The saying goes that one defies nature at their own expense and risk. In economic matters, there is ample evidence of the risks involved in challenging the most elementary human principles. Devoting governmental activity to reconstructing an era that remained behind and that is not able to be recreated cannot lead to anything other than failure. In plain terms, no government survives when it disregards the context within which it attempts to conduct public affairs.
Three moments changed the world in radical fashion: the Gutenberg printing press, the industrial revolution and, more recently, the digital revolution. Each of those instances transformed the existence of the population and altered all the patterns and modes of life. As it is indubitable that there was someone who continued to produce whips for horse-drawn carriages when the automobile appeared, the pretension is absurd of rebuilding the nostalgic homeland of the past on the threshold of the digital revolution we are experiencing at present.
Each of those transformative moments was accompanied by dislocations: the most evident and well known is that which employment underwent when the steam engine made its appearance. In a matter of a few years, the way of producing –essentially with persons assisted by beasts of burden- was revolutionized, leaving a trail of suffering in the form of poverty, unemployment and uneasiness. Whoever has read the heartrending chronicles of Charles Dickens can appreciate the enormous human costs that these processes of change impose and their memory explains the reticence to accept the inevitability that change implies and, above all, the impotence of everyone -individuals and governments- in the face of the relentless force of a revolution such as this.
The moment in which we are living implies exactly the opposite of what the government intends to do. To begin with, tomorrow has become today; everything is interdependent, and nothing waits; what happens in China or France affects us and can trigger actions that a minute prior to their occurring can seem to us unimaginable. Like Brexit practically annihilated the traditional British political parties, Morena in Mexico emerged as a movement that, in a few years, displaced the existing political forces. Nothing is permanent anymore: the only constant is that there are no constants any longer.
In second place, the traditional educative system has ceased being relevant in the world in which the skills demanded by the productive world change inexorably. The old teachers’ unions will continue to protect the interests of the petty mafias or of the extremists of the current government, but they are nothing other than impediments to the adjustment that today’s children require for being successful in the world they will confront much sooner than anyone can imagine.
Similarly, the government that was formerly all-powerful has no other remedy today, if it wants to be relevant, than to manage its weakness, a structural weakness having nothing to do with the immediate juncture, but with the way that communications, the markets and the citizen demands work. The key lies in strengthening and rendering efficient the primary functions of the government (such as security and basic services) because the pretension of controlling everything is just another chimera that defies mother nature, that is, reality. Peña tried it and one can see where he is today.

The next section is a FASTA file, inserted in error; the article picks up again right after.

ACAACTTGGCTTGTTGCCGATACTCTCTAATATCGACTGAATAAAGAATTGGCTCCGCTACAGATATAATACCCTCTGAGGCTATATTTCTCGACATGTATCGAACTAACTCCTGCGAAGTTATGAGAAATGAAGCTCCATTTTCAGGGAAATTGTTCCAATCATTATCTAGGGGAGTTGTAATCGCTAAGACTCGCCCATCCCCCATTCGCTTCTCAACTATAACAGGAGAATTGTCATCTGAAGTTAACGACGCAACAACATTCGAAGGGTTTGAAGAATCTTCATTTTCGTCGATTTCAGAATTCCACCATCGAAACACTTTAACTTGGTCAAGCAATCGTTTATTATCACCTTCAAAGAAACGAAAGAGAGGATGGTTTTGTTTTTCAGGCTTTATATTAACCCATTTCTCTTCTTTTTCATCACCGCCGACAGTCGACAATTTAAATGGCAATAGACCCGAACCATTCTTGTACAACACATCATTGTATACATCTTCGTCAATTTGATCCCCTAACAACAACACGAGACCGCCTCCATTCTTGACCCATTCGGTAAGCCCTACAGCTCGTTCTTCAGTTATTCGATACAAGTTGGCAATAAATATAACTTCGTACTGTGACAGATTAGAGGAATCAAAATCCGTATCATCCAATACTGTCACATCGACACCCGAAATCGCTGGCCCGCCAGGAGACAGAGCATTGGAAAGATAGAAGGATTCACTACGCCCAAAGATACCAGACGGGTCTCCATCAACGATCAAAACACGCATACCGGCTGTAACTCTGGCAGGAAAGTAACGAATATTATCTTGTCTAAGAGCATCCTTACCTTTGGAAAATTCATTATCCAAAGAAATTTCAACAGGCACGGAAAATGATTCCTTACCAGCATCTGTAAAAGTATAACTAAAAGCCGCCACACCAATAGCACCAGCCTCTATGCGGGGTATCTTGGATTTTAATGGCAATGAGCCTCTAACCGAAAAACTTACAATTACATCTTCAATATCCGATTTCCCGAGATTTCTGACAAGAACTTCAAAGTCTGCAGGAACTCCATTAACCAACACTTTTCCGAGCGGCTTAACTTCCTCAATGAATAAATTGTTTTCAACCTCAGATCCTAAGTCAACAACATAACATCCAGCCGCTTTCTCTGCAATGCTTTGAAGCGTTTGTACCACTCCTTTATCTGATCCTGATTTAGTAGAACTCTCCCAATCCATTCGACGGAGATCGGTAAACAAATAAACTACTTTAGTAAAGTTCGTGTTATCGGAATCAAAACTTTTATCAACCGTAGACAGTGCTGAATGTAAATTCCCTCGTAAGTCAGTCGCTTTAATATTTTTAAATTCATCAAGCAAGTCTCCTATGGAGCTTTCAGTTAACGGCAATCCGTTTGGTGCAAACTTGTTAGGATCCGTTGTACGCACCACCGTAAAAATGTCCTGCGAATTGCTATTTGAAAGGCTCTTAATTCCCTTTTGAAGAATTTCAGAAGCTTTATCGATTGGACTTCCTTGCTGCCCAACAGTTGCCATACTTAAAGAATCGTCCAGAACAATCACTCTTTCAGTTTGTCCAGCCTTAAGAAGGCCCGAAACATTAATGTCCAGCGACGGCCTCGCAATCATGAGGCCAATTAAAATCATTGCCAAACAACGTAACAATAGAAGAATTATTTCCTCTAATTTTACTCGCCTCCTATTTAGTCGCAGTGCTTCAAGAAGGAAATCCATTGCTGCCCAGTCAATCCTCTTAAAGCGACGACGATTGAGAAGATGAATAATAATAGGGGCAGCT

The challenge is flexibility and adaptability, not control and dogmatism. Certainly, wealth is poorly distributed and everyday life leaves much to be desired, all of which is manifested in a nearly total shutdown of social mobility, the factor that conferred on the country decades of progress and stability in the past century. The solution is not to be found in more spending or greater austerity –or in the phantasmagoric expectation of a fix-it-all fiscal reform- but (rather) in a very different use of the resources. If the key component for success resides in added value through knowledge, it’s impossible not to conclude that what is urgent is a radical change of direction in the nature of the educative system and what that implies for the justice and security systems, as well as for the functioning of the markets.
The changes that Mexico requires to build an accelerated development platform are many and they are doubtlessly complex, but, for them to achieve their objective, they must be compatible with the digital age. Authoritarianism, control, contempt for education and rejecting the nature of the productive world in the XXI century are reactionary formulas that will do nothing other than impoverish the country. The series of reforms that the government has undertaken and those that it proposes to carry out in the upcoming months are the product of nothing more than nostalgia and resentment.
All this will do is impede progress, however it is measured, and will give rise to what is contrary to what is sought because it implies, at the end of the day, ignoring -thus defying,- reality. Not a viable port of departure, to say the least.
However praiseworthy it might be to return to a less hurried and convulsive time, it is an effort in vain that flies in the face of the power of nature, therefore entailing incommensurable risks.